Vanderbilt Law Review


Steve Thel

First Page



Insider trading has presented some of the most unsettled and contentious issues of corporate law. These issues have been particularly difficult because often it has not even been clear whether the law forbids those who possess material nonpublic information to trade securities. Even as commentators have debated whether insider trading ought to be forbidden, the courts have disagreed on the more basic question of when and whether such trading is, in fact, forbidden.

The law governing insider trading has been unclear because the scope of the SEC's authority to regulate insider trading has been unclear. For a while, courts uniformly held that section 10(b) of the Securities Exchange Act (the "Exchange Act") authorizes the SEC to forbid trading by those in possession of misappropriated material nonpublic information, and that section 14(e) of the Exchange Act authorizes the Commission to forbid trading on the basis of any material nonpublic information about tender offers. However, two circuit courts of appeal subsequently rejected this precedent and held that the Commission could not forbid trading on the basis of misappropriated information or prohibit informed trading in the context of tender offers. Earlier this year, in United States v. O'Hagan, the Supreme Court held that (1) a person who trades securities for personal profit using confidential information misappropriated in breach of a fiduciary duty to the source of the information violates section 10(b) and rule 10b-57 and (2) at least insofar as the question had been presented to the Court, the SEC did not exceed its rulemaking authority under section 14(e) when it adopted rule 14e-3,8 which establishes a sort of parity-of-information regime for trading in connection with tender offers.

Although the Court's opinion in O'Hagan strongly endorsed the SEC's regulation of insider trading, it left several important questions unanswered. For example, it is not entirely clear what sort of confidential relationship creates a duty of loyalty protected by section 10(b). Defendants presumably will argue that the breach of a noncommercial confidential relationship, such as that between a therapist and patient or between family members, does not suffice to establish securities fraud. In addition, the Court explicitly refrained from deciding whether rule 14e-3 is valid insofar as it prohibits trading in advance of a tender offer. A final question is whether the Court's holding was correct. Two courts of appeal had construed section 10(b) and rule 14e-3 much more narrowly, as had numerous academic commentators. Moreover, three justices dissented from parts of the majority's opinion in O'Hagan, and Justice Thomas, joined by the Chief Justice, strenuously argued that neither the misappropriation theory nor rule 14e-3 was consistent with the Exchange Act.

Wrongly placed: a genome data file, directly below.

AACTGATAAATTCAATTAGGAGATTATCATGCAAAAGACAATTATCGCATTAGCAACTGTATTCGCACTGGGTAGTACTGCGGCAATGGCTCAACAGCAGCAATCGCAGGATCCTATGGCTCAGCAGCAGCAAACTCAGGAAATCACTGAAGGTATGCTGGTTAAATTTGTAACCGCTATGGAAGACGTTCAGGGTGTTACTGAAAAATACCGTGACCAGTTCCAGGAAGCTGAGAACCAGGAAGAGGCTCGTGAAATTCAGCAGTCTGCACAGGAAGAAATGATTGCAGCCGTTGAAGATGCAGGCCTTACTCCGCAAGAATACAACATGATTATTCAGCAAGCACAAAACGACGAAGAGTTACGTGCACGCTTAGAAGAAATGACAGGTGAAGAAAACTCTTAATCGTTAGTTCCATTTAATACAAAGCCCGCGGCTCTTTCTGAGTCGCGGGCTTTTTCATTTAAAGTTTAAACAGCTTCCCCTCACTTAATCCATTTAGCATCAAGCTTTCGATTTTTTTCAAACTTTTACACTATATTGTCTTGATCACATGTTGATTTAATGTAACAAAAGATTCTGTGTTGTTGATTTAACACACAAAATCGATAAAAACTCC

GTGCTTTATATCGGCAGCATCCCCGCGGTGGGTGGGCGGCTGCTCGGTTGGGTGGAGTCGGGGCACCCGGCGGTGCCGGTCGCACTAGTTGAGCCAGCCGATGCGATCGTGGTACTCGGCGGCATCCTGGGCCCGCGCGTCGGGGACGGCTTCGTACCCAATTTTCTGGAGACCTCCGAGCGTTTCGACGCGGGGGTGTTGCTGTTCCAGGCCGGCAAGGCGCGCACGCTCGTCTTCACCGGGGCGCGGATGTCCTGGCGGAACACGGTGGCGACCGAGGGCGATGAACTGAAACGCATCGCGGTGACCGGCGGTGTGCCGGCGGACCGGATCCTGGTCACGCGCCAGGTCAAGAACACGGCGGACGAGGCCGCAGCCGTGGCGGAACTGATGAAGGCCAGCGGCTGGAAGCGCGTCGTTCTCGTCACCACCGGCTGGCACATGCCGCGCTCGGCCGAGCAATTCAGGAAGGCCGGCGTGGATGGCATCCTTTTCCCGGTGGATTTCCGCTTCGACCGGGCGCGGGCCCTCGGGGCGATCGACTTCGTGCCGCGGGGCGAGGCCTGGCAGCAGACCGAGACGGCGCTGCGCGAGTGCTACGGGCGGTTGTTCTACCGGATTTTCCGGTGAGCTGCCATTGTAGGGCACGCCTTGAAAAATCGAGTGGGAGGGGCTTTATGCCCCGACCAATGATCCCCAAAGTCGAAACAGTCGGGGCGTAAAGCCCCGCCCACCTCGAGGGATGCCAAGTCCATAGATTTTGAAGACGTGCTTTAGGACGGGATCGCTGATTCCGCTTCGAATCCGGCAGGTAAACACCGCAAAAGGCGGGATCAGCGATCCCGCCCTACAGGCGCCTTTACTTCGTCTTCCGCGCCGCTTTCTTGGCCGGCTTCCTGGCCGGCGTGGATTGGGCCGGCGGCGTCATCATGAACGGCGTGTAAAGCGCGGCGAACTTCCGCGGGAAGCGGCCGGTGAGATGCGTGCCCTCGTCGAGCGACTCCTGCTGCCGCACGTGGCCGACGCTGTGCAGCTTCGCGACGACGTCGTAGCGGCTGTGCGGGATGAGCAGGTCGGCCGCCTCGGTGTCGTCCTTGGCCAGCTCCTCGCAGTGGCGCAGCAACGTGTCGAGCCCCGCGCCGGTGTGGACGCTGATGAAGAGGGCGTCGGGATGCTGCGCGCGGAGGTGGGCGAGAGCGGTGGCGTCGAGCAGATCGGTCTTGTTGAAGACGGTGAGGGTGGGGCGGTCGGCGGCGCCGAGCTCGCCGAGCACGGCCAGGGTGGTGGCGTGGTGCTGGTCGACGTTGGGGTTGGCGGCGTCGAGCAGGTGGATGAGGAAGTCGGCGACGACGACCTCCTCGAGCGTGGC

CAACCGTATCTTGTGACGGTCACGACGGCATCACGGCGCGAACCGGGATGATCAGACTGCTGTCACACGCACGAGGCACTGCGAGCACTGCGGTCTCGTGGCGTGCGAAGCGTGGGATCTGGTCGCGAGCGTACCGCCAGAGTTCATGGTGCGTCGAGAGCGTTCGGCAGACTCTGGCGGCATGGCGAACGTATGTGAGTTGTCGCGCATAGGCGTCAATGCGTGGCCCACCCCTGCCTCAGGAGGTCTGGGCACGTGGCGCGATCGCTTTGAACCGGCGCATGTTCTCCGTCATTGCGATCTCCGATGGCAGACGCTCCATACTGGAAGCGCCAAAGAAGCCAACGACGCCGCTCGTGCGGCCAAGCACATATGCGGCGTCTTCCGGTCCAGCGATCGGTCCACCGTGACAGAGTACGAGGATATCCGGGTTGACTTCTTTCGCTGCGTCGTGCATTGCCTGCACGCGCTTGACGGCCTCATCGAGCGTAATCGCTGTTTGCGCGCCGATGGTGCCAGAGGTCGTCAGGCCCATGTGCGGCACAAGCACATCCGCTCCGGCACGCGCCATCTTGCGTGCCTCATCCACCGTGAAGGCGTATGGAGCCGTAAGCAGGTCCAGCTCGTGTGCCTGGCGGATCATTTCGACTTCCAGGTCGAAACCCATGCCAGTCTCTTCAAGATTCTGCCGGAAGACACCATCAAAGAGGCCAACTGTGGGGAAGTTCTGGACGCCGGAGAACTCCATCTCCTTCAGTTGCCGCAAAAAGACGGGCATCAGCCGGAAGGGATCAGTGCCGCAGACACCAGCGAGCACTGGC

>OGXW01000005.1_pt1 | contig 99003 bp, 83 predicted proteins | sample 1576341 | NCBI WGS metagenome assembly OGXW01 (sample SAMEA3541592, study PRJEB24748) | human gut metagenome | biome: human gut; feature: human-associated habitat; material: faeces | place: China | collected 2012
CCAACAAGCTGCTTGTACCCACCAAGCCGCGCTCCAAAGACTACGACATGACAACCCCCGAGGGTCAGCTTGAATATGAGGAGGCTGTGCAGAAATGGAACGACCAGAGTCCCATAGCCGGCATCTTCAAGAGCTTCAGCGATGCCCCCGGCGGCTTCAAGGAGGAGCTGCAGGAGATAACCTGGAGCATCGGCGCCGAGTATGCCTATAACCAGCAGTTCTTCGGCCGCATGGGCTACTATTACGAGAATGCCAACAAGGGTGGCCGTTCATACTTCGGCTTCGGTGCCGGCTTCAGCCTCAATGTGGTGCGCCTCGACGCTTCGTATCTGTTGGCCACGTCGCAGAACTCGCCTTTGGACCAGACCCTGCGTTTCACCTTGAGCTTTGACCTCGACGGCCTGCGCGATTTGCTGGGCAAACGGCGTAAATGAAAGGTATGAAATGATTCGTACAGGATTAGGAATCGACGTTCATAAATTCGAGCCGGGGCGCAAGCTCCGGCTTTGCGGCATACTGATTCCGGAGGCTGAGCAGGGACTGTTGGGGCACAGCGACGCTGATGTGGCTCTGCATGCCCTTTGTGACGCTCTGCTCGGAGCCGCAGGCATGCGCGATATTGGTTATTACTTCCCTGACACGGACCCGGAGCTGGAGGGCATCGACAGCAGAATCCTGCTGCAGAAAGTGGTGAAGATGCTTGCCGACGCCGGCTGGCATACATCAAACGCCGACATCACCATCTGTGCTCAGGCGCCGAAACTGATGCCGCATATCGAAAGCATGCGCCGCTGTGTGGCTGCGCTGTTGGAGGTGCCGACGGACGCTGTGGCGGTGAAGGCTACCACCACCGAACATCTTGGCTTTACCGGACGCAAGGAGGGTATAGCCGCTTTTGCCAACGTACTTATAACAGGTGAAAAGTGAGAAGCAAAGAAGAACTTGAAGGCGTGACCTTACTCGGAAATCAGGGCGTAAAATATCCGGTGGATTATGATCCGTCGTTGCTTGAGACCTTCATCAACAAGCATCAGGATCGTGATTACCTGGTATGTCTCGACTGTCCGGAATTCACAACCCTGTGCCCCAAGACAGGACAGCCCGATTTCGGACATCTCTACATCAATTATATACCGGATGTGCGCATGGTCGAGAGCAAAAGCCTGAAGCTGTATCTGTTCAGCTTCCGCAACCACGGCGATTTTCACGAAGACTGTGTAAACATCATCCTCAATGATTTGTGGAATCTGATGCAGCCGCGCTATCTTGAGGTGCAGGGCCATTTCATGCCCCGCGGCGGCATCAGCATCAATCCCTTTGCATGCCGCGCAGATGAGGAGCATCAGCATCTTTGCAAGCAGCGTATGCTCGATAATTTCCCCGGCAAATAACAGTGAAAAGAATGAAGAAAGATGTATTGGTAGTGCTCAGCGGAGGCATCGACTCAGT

This Article is about a provision of the Insider Trading and Securities Fraud Enforcement Act of 1988 ("the 1988 Act") that directly addressed the validity of rule 14e-3 and the misappropriation doctrine, and the parameters of the latter. In the 1988 Act, Congress declared its finding that the "rules and regulations of the Securities and Exchange Commission under the Securities Exchange Act of 1934... governing trading while in possession of material, nonpublic information are, as required by such Act, necessary and appropriate in the public interest and for the protection of investors." The statute further provided that the SEC had "enforced such rules and regulations vigorously, effectively, and fairly.""

Inasmuch as the Exchange Act authorizes the SEC to promulgate necessary and appropriate rules and the 1988 Act says that the SEC's insider trading rules are necessary and appropriate, on first reading these findings seem to settle the matter and establish that the SEC's insider trading initiatives are within its statutory authority. Surprisingly, however, they have not figured at all in the debate over the validity of the SEC rules. Thus, one purpose of this Article is simply to highlight their existence.